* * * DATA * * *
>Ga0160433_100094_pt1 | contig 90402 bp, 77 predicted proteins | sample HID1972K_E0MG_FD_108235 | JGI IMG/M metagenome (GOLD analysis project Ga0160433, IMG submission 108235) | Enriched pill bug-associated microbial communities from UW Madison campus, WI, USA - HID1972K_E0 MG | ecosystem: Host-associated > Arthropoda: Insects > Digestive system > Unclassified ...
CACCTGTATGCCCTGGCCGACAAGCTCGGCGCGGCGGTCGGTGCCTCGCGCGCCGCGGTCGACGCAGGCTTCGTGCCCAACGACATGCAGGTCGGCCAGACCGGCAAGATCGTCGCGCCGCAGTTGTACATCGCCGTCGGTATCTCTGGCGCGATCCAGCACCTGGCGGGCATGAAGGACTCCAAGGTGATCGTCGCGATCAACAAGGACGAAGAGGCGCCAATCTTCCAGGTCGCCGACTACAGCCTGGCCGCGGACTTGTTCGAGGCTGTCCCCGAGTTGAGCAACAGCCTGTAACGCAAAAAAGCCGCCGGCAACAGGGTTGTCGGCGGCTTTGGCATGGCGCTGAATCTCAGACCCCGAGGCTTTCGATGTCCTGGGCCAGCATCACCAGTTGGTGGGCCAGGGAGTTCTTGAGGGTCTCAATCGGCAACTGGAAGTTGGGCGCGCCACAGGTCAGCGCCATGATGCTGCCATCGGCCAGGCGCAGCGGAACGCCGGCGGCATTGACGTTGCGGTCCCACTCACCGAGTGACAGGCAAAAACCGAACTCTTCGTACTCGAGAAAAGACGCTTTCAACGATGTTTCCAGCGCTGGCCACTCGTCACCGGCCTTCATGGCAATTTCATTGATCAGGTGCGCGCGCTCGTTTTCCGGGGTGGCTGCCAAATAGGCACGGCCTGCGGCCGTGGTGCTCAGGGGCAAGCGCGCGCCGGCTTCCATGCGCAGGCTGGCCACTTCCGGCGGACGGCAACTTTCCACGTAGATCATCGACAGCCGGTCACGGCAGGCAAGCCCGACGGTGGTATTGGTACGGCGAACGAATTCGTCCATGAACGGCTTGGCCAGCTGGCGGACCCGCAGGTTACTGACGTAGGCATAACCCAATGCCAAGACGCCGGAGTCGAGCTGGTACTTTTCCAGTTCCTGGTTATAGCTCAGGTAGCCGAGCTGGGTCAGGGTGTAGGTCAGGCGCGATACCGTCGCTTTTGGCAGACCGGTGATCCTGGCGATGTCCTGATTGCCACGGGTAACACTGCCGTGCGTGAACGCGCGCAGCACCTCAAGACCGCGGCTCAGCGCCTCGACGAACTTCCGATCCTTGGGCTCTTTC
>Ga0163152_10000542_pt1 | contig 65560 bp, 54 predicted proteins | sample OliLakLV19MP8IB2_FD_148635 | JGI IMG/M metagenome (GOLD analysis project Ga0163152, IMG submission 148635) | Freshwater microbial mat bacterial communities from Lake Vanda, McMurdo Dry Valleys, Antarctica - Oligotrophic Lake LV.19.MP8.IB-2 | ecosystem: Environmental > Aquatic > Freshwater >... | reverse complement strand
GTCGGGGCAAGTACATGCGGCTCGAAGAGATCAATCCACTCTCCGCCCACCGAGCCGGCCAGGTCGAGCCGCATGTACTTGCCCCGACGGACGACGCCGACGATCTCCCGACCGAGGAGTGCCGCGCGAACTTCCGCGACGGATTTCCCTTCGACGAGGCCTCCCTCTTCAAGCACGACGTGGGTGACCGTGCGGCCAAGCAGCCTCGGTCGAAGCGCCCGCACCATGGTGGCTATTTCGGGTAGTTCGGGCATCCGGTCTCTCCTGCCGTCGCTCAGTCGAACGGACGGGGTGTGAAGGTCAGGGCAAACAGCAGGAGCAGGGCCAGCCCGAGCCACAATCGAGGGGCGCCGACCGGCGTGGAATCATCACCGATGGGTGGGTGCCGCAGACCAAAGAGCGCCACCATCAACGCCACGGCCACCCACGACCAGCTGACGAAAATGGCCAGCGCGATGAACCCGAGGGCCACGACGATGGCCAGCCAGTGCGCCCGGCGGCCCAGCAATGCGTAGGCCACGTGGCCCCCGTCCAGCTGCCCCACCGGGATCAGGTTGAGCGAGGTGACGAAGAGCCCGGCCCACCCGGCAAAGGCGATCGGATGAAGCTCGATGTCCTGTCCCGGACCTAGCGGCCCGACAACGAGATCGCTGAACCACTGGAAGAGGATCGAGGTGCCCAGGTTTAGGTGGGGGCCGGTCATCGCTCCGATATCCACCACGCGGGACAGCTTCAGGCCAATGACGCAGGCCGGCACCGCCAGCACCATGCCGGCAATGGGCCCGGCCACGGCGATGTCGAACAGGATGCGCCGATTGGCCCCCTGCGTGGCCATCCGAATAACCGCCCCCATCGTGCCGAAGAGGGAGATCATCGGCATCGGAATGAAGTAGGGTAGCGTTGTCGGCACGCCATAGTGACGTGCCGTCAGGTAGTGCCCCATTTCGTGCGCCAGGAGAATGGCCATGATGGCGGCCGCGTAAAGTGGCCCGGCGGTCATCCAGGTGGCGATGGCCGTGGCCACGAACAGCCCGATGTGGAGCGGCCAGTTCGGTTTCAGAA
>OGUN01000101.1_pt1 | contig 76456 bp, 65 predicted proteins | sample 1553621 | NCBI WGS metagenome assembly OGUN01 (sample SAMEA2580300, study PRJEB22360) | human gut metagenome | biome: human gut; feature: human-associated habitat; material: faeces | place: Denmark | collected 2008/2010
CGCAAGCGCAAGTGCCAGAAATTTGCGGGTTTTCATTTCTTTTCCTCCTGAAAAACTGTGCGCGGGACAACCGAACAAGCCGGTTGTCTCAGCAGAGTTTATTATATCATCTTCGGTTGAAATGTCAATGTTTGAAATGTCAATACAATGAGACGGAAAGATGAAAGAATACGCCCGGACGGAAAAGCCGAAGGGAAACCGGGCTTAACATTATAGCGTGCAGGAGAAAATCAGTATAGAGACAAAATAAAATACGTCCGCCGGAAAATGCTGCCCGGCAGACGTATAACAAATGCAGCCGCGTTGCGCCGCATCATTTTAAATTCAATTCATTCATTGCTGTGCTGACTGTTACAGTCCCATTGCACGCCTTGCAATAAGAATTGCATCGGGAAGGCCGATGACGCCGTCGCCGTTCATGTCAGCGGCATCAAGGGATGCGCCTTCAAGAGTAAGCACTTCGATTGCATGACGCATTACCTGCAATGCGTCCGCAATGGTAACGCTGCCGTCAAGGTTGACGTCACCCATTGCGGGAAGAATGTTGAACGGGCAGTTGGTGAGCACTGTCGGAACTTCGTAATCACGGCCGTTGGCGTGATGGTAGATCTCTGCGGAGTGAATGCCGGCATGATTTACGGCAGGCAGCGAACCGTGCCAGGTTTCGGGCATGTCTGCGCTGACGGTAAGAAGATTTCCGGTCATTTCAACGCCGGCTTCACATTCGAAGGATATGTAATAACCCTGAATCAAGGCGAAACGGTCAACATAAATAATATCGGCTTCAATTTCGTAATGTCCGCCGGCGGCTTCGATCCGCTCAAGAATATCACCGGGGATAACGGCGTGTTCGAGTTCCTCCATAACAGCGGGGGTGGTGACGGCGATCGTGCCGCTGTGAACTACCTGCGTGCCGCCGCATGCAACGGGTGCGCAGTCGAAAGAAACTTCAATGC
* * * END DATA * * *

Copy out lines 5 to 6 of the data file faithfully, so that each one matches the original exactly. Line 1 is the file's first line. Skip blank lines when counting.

>OGUN01000101.1_pt1 | contig 76456 bp, 65 predicted proteins | sample 1553621 | NCBI WGS metagenome assembly OGUN01 (sample SAMEA2580300, study PRJEB22360) | human gut metagenome | biome: human gut; feature: human-associated habitat; material: faeces | place: Denmark | collected 2008/2010
CGCAAGCGCAAGTGCCAGAAATTTGCGGGTTTTCATTTCTTTTCCTCCTGAAAAACTGTGCGCGGGACAACCGAACAAGCCGGTTGTCTCAGCAGAGTTTATTATATCATCTTCGGTTGAAATGTCAATGTTTGAAATGTCAATACAATGAGACGGAAAGATGAAAGAATACGCCCGGACGGAAAAGCCGAAGGGAAACCGGGCTTAACATTATAGCGTGCAGGAGAAAATCAGTATAGAGACAAAATAAAATACGTCCGCCGGAAAATGCTGCCCGGCAGACGTATAACAAATGCAGCCGCGTTGCGCCGCATCATTTTAAATTCAATTCATTCATTGCTGTGCTGACTGTTACAGTCCCATTGCACGCCTTGCAATAAGAATTGCATCGGGAAGGCCGATGACGCCGTCGCCGTTCATGTCAGCGGCATCAAGGGATGCGCCTTCAAGAGTAAGCACTTCGATTGCATGACGCATTACCTGCAATGCGTCCGCAATGGTAACGCTGCCGTCAAGGTTGACGTCACCCATTGCGGGAAGAATGTTGAACGGGCAGTTGGTGAGCACTGTCGGAACTTCGTAATCACGGCCGTTGGCGTGATGGTAGATCTCTGCGGAGTGAATGCCGGCATGATTTACGGCAGGCAGCGAACCGTGCCAGGTTTCGGGCATGTCTGCGCTGACGGTAAGAAGATTTCCGGTCATTTCAACGCCGGCTTCACATTCGAAGGATATGTAATAACCCTGAATCAAGGCGAAACGGTCAACATAAATAATATCGGCTTCAATTTCGTAATGTCCGCCGGCGGCTTCGATCCGCTCAAGAATATCACCGGGGATAACGGCGTGTTCGAGTTCCTCCATAACAGCGGGGGTGGTGACGGCGATCGTGCCGCTGTGAACTACCTGCGTGCCGCCGCATGCAACGGGTGCGCAGTCGAAAGAAACTTCAATGC